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September 12th, 2021
I have been procrastinating on writing this, which feels kind of embarrassing. It feels kind of embarrassing because on the surface procrastination seems antithetical to the thing I want to write about.
So, what is this thing that invokes a first-order procrastination, and a second-order embarrassment?
I want to write a journal entry that also serves as marketing copy for the upcoming offering being launched at The Stoa: Beyond Self-Discipline.
It seems ironic, me advertising an offering on discipline that starts with writing about me procrastinating. However, I cannot move without being truthful these days, and this feels like the most truthful spot to start moving from. There may be another reason for my procrastination, one that has to do with the mythical nature of self-discipline.
I was chatting with our friend Pamela J. Hobart about this a few months ago. Pamela is a philosophical life coach who helped my thinking here. I was telling Pamela that when I was a part of a “mastermind group” I was the most productive I have ever been in my life, in contrast to me being productive alone, which is usually a more discordant affair.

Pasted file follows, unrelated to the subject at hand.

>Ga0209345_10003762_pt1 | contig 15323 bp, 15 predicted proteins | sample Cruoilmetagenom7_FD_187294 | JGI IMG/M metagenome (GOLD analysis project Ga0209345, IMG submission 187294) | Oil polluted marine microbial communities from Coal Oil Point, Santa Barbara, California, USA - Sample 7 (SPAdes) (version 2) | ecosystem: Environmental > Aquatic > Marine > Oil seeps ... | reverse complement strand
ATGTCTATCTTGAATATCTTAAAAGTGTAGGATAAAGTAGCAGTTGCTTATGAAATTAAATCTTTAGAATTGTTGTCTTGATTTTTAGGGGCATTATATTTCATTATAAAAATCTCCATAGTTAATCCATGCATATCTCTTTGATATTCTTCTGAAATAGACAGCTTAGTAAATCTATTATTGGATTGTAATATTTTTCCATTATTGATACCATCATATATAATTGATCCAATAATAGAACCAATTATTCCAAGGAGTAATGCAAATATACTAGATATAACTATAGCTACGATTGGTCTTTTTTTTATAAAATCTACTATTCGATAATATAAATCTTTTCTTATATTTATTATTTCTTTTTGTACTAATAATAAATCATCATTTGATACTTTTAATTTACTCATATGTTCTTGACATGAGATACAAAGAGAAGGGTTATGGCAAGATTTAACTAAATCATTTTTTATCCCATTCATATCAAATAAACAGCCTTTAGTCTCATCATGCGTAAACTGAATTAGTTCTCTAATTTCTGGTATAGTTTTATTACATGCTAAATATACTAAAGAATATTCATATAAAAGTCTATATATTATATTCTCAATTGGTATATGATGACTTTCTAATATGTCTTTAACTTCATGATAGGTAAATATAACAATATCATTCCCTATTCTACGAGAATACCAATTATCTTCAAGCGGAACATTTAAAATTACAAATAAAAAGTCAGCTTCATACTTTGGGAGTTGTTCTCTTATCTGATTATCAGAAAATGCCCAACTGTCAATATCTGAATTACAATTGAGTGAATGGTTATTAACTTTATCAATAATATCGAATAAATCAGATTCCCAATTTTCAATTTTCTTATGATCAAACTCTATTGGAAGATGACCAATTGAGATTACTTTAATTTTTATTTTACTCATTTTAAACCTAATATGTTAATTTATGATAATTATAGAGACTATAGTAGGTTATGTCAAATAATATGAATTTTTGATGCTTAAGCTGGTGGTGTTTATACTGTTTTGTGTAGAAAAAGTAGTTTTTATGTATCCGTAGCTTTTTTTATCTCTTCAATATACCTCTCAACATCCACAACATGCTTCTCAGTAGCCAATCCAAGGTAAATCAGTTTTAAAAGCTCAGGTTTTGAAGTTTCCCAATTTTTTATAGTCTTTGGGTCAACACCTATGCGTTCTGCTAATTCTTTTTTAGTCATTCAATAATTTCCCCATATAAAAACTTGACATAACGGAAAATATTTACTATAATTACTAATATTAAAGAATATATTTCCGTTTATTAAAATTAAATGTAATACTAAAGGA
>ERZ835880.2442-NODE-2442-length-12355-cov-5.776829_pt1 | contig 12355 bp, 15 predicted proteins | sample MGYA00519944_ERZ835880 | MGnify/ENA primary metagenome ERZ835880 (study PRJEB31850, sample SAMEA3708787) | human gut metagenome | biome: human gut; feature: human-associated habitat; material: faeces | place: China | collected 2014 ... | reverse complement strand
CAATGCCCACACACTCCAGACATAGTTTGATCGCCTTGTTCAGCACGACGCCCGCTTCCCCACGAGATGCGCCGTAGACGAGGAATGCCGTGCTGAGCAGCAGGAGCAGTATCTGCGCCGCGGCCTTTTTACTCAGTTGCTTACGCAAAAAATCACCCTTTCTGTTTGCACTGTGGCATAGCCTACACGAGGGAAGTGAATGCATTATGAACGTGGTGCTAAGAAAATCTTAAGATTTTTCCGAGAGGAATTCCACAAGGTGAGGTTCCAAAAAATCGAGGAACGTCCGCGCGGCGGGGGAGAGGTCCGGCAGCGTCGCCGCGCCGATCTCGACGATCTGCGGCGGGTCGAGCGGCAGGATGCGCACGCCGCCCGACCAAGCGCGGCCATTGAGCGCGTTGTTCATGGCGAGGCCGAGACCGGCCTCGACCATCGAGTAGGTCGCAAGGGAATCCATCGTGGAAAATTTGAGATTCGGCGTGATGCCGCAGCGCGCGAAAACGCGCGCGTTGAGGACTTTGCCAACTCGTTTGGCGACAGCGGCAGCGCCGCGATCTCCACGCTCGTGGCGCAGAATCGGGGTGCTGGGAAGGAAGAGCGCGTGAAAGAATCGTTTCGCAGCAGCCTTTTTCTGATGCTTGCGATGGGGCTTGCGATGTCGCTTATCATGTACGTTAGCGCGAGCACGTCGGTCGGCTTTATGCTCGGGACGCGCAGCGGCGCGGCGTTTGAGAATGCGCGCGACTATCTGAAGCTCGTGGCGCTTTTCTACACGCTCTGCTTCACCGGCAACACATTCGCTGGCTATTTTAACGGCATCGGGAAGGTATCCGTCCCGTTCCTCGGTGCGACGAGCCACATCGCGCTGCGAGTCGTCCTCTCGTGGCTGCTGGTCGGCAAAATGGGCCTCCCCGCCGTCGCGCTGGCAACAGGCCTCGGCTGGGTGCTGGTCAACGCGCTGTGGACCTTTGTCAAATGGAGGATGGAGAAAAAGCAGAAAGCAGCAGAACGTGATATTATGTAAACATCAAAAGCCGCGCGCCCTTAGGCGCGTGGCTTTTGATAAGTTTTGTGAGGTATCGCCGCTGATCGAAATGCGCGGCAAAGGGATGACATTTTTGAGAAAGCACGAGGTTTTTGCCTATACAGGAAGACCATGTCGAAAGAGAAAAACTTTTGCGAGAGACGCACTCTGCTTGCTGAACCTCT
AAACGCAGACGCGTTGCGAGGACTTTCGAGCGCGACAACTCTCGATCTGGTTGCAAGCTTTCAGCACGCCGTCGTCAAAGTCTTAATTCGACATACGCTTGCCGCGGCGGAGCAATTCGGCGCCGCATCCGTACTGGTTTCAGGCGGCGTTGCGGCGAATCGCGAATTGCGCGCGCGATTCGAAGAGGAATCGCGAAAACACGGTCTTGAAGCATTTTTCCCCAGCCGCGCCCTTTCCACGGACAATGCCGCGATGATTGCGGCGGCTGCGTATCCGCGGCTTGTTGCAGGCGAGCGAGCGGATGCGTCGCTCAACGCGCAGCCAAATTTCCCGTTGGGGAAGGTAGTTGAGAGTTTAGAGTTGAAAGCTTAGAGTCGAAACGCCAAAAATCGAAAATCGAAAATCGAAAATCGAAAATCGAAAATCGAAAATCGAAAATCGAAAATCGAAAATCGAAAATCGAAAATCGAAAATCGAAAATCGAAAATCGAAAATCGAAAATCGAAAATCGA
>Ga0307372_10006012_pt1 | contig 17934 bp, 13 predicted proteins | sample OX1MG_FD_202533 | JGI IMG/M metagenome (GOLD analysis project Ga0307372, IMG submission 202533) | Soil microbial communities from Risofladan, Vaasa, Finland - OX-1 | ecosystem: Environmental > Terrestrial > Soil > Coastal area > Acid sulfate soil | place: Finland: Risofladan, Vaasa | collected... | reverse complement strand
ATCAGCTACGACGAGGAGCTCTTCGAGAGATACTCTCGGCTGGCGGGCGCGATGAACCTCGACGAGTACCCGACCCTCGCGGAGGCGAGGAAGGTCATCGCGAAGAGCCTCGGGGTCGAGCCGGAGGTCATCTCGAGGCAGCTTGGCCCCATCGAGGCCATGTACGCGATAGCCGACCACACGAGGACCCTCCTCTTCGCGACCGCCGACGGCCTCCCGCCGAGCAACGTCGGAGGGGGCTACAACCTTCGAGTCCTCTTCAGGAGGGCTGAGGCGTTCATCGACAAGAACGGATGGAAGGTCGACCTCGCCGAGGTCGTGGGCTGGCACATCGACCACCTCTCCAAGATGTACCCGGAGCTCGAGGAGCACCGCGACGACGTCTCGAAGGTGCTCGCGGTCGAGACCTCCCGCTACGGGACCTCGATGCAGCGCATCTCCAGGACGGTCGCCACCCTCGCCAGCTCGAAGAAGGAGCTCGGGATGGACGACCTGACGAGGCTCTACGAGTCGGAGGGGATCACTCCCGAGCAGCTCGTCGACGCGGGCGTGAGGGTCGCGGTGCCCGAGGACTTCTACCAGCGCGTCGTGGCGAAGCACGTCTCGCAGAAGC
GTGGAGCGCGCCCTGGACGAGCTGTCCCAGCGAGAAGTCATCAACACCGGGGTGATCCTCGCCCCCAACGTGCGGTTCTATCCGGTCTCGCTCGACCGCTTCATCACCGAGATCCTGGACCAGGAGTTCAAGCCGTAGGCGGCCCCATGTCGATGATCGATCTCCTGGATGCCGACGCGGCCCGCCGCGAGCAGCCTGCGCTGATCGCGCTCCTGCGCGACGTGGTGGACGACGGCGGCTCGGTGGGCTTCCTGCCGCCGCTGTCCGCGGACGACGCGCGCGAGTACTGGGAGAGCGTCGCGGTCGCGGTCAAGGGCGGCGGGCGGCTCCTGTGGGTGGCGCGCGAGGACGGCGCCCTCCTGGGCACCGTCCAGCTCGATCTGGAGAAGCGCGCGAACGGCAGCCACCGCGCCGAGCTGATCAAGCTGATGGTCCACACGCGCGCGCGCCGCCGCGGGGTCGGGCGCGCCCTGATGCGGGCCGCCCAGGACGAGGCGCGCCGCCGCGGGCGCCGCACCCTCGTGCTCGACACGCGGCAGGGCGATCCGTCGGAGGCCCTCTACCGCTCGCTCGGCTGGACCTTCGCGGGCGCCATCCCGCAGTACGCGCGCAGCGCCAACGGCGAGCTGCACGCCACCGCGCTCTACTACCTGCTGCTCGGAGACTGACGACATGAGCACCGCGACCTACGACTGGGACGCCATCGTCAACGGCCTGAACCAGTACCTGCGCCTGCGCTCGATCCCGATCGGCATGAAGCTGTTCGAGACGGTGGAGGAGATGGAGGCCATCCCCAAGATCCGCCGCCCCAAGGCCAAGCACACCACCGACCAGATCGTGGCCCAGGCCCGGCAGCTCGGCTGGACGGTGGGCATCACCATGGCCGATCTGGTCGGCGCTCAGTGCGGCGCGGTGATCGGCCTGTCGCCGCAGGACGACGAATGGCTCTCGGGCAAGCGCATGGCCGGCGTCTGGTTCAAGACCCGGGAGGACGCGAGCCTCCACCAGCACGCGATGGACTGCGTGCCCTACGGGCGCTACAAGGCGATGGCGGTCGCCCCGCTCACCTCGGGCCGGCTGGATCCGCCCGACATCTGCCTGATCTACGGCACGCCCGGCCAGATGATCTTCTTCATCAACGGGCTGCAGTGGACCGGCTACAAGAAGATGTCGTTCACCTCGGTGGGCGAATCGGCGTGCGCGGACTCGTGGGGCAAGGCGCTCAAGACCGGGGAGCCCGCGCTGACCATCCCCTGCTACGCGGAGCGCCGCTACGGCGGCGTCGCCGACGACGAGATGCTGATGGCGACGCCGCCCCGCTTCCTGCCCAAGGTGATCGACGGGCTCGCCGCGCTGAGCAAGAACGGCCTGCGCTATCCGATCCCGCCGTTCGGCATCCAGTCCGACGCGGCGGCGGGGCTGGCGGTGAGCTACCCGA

Mastermind groups is a term that comes from Napoleon Hill’s Think and Grow Rich, which he defined as: A friendly alliance with one or more persons who will encourage one to follow through with both plan and purpose. This term has become quite popular in self-help circles, coming to mean an accountability group that helps its members set, pursue, and achieve their goals.
I can get shit done by myself of course, but I feel like I level up when I get shit done with others. I was telling Pamela that I carry a sense of shame with this reality, as there is this widespread belief in our culture that one must be a self-discipline machine. Pamela offered a thought that flipped the societal myth by suggesting that it might be an abnormal thing to be disciplined all by oneself and, given that we are social creatures, the healthiest approach is to be disciplined with others.
This seems right to me. The “social creatures” argument is a good one, especially for the accountability aspect of mastermind groups. Keeping one motivated towards their goal pursuit is one thing, but helping to set, strategize, and adjust one’s goals is another thing. To lean on our friend Dave Snowden’s “Cynefin framework,” we are living in a complex world, not merely a complicated world, and we can no longer comfortably outsource our sensemaking and choicemaking to an expert class.
A complex world is full of “unknown unknowns” with no certain answers. It is a world that requires us to experiment wildly, and it is a world that is increasingly incompatible with the idea of a lone genius telling you how to live your life. Things are just too fucking complex for that now. Whether we are temperamentally inclined towards being with others or not, many of us are called to find the others, so we can figure out how to live our lives with them.